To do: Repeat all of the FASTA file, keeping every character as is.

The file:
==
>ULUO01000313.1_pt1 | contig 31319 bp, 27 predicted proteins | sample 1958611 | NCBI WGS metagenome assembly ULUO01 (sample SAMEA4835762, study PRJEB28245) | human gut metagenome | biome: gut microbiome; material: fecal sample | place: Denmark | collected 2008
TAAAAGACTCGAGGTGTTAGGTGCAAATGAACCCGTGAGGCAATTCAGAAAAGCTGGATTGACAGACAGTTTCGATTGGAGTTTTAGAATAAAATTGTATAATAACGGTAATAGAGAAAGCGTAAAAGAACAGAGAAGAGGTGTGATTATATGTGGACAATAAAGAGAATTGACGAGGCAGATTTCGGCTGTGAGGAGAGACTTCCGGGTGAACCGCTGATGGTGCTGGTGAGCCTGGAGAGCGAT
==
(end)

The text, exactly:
>ULUO01000313.1_pt1 | contig 31319 bp, 27 predicted proteins | sample 1958611 | NCBI WGS metagenome assembly ULUO01 (sample SAMEA4835762, study PRJEB28245) | human gut metagenome | biome: gut microbiome; material: fecal sample | place: Denmark | collected 2008
TAAAAGACTCGAGGTGTTAGGTGCAAATGAACCCGTGAGGCAATTCAGAAAAGCTGGATTGACAGACAGTTTCGATTGGAGTTTTAGAATAAAATTGTATAATAACGGTAATAGAGAAAGCGTAAAAGAACAGAGAAGAGGTGTGATTATATGTGGACAATAAAGAGAATTGACGAGGCAGATTTCGGCTGTGAGGAGAGACTTCCGGGTGAACCGCTGATGGTGCTGGTGAGCCTGGAGAGCGAT